One detriment of curbing inflation is contracting growth. This was seen for the most of 2012, where GDP growth in China, while above 7%, was below its previous growth trend. As inflation tempered the authorities set to return growth on the right path. The Chinese fiscal authorities constructed a stimulus program comprising the building of roads and the creation of subways. The stimulus package was the largest since 2008. Also the Chinese monetary authorities dropped lending rates and the reserve requirements to stimulate credit demand.

These stimulus measures from both the fiscal and monetary scope are beginning to steam the economy. Chinese industrial production rose 9.6% in October from a year earlier, the most in five months. Retail sales picked up at a 14.5% growth rate, higher than September's 14.2% rate and the highest since March 2012. Also fixed-asset investment excluding rural areas increased 20.7% in the first 10 months of 2012 from a year earlier. Furthermore spending on central government-invested projects rose 5.1% in the 10 month period from a year earlier, more than double the January-September pace. Pickup in private sector activity is also observed. China's services industries rebounded from the slowest expansion in at least 19 months, the PMI rose to 55.5 in October from 53.7 the previous month. Another point of note was industrial companies' profits in China in September recorded the first year on year increase since March.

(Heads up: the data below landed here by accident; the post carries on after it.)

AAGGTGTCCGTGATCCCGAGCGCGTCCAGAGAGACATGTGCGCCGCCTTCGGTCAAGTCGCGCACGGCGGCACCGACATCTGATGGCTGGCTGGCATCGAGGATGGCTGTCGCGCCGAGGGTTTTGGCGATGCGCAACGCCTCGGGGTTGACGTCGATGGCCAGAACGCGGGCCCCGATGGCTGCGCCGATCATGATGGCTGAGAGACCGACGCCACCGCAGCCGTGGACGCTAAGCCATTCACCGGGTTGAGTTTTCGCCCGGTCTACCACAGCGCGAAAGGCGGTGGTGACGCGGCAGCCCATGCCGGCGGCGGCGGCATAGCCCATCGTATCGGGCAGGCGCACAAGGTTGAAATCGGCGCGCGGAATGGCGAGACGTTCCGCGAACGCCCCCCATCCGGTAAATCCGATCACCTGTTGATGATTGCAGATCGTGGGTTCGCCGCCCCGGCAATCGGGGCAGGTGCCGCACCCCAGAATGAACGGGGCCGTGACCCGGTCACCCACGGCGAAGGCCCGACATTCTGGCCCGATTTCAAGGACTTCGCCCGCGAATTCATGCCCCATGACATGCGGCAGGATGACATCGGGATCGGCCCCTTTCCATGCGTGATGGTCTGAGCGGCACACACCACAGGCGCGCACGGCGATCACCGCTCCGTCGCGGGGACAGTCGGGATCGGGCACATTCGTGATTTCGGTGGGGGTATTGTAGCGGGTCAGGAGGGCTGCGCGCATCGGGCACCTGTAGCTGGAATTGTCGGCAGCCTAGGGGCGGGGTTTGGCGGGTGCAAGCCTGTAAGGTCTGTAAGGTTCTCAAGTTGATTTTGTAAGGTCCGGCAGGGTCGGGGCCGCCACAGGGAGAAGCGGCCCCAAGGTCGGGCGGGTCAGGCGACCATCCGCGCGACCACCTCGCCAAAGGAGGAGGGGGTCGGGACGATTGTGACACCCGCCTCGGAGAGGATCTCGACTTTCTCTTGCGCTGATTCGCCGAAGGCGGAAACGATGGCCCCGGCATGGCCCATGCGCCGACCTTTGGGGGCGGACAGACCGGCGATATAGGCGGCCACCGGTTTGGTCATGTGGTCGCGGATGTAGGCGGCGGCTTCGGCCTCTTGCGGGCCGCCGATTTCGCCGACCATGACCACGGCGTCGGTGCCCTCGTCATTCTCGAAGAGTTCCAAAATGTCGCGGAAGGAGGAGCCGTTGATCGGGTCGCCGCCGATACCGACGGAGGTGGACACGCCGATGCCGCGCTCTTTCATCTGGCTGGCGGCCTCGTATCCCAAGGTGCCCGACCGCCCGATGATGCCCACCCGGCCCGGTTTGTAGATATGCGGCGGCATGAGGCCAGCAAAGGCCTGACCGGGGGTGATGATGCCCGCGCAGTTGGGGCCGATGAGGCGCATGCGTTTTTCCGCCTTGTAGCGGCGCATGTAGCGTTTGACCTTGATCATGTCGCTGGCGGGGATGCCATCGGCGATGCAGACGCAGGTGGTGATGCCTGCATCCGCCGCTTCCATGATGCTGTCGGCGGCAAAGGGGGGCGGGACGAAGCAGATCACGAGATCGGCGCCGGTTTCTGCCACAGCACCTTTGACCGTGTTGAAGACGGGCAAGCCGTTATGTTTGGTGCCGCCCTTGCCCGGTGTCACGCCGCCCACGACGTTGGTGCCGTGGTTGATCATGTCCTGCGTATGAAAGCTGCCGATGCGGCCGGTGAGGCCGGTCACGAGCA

Frogs stuck in heating water fail to realize that the global economy does not work in silos, as noted during the global financial crisis, decoupling is a myth. Already we are seeing some signs of global growth with Chinese imports in October increasing by 2.8% from a year earlier and exports in October rose by more than 11%. As trading activity picks up between China and its largest regional trading partner, Europe, economic activity is also expected to grow as well. Strong exports were seen in Germany in the third quarter of 2012. German exports expanded 1.4%. Also, sentiment in Germany also picked up. These better than expected levels were attributed to demand from China, as the country executes on its stimulus program. The Euro, which represents the value and strength of that region, a guarantee of credit by the EU should increase in value versus the US dollar as Eurozone economic activity increases (through improvements in trading activity with China). Estimates are for the Euro to increase to 1.45 within 9 months versus the US Dollar.